Hence, and for all its quarrelling, what we see at the Alliance, and throughout most of 1975, is actually a converging scene. On the one hand, détente drove the United States more attentive to European demands, more concretely in the dealing of the Southern Flank crisis. On the other hand, global economic factors turned key Western Europeans closer to Washington. The imminent creation new forms of multilateralism, such as the G6, could therefore hardly be understood without this Southern European dimension.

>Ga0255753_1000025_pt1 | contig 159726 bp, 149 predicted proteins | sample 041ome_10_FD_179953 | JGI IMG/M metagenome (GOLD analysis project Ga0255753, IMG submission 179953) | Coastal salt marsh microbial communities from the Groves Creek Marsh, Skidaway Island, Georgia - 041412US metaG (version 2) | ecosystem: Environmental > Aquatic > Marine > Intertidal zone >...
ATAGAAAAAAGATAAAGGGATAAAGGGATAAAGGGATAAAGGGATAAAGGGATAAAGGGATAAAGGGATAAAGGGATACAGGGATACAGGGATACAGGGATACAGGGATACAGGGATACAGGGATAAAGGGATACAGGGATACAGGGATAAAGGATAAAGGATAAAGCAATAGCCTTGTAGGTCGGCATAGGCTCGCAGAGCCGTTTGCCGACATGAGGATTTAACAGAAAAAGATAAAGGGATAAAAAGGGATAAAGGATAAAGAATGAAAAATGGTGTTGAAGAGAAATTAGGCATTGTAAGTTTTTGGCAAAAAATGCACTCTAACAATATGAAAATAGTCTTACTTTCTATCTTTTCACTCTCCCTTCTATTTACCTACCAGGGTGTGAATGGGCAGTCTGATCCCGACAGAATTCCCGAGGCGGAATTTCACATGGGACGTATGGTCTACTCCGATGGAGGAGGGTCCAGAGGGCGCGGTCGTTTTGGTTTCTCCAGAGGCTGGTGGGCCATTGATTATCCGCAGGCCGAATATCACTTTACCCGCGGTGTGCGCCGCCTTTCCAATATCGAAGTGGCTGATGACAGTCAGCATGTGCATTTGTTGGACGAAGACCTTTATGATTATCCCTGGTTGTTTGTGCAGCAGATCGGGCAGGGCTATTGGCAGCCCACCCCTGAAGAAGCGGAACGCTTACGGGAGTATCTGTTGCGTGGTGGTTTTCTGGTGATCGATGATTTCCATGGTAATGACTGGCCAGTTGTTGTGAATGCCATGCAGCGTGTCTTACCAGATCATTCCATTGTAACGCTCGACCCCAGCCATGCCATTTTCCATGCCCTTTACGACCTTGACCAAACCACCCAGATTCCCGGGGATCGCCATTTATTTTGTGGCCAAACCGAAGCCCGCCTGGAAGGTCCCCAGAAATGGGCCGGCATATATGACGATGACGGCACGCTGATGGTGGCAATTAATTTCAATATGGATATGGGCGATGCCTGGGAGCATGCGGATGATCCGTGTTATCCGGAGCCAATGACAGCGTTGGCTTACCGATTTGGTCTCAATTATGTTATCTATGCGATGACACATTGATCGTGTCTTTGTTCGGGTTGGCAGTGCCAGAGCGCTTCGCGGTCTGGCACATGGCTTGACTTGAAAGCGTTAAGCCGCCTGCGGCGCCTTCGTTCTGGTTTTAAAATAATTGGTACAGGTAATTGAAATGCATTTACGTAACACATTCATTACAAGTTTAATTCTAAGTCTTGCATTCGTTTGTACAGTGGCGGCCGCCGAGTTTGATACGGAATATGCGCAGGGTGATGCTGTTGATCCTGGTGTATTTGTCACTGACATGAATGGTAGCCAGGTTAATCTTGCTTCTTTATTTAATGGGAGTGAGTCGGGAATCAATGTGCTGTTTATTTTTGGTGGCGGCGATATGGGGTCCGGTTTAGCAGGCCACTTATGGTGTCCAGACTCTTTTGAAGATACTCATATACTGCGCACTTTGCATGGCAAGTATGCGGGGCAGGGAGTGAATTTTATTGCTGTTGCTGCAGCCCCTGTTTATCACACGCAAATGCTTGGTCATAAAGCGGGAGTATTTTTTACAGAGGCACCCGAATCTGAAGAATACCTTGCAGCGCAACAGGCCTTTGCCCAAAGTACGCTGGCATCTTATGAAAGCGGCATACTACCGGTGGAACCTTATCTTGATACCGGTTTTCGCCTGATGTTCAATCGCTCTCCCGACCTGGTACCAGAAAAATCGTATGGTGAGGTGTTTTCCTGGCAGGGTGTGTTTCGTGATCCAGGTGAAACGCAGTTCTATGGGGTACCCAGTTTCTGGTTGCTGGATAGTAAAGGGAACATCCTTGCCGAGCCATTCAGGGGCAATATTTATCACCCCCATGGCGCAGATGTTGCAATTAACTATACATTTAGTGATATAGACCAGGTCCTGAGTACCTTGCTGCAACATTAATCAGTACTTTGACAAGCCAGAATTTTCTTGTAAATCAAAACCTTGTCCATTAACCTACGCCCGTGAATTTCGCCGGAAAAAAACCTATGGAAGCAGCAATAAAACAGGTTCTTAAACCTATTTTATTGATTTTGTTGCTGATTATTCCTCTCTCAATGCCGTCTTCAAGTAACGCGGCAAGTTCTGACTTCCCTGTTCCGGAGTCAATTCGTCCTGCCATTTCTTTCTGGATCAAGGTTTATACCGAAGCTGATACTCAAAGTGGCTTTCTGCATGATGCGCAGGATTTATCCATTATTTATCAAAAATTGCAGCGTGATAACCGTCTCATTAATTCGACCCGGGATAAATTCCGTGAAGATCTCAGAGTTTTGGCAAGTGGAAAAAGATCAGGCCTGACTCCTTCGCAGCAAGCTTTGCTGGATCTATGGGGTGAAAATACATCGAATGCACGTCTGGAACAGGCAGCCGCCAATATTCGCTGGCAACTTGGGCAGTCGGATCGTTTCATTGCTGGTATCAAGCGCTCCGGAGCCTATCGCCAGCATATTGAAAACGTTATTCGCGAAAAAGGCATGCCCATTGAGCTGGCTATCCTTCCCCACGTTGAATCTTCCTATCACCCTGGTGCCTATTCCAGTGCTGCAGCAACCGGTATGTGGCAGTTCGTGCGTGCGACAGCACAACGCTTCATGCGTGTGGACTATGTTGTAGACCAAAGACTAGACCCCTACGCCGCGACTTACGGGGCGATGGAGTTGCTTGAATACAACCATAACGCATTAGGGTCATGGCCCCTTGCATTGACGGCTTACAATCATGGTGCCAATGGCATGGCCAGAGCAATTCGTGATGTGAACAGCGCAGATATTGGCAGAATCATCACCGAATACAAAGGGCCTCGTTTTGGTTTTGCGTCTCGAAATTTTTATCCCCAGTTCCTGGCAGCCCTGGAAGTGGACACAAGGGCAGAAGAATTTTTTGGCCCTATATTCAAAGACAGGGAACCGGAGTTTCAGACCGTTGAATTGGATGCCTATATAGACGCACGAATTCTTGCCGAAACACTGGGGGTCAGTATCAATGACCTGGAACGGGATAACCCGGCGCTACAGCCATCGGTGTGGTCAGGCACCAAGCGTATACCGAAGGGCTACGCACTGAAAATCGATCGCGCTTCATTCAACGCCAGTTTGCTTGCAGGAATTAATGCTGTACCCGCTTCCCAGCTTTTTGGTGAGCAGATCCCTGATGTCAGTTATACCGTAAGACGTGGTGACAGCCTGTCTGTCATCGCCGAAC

Spain and the Southern Flank crisis, in this vein, served as indirect drivers of not only Cold War issues, as it is often held,Footnote 73 but of much broader questions. As high-speed events hindered the possibility of any grand design, it was precisely these very concrete moments, and these very concrete issues, that helped Western policymakers to better visualise their respective strengths and weaknesses. More than that, precise events helped statesmen to reach precise conclusions, namely, that cooperation in one area would have to be later recompensated in another. In this respect, what the Spanish and the broader Southern European scenarios did was to force Western leaders to give concrete form, and concrete application, to their abstract understandings of power, the West, détente, and the Cold War. And this was of inestimable value in a time of fractured meanings and shaken certainties. For that was how the main Western leaders understood the world, and Spain, in the year General Francisco Franco died.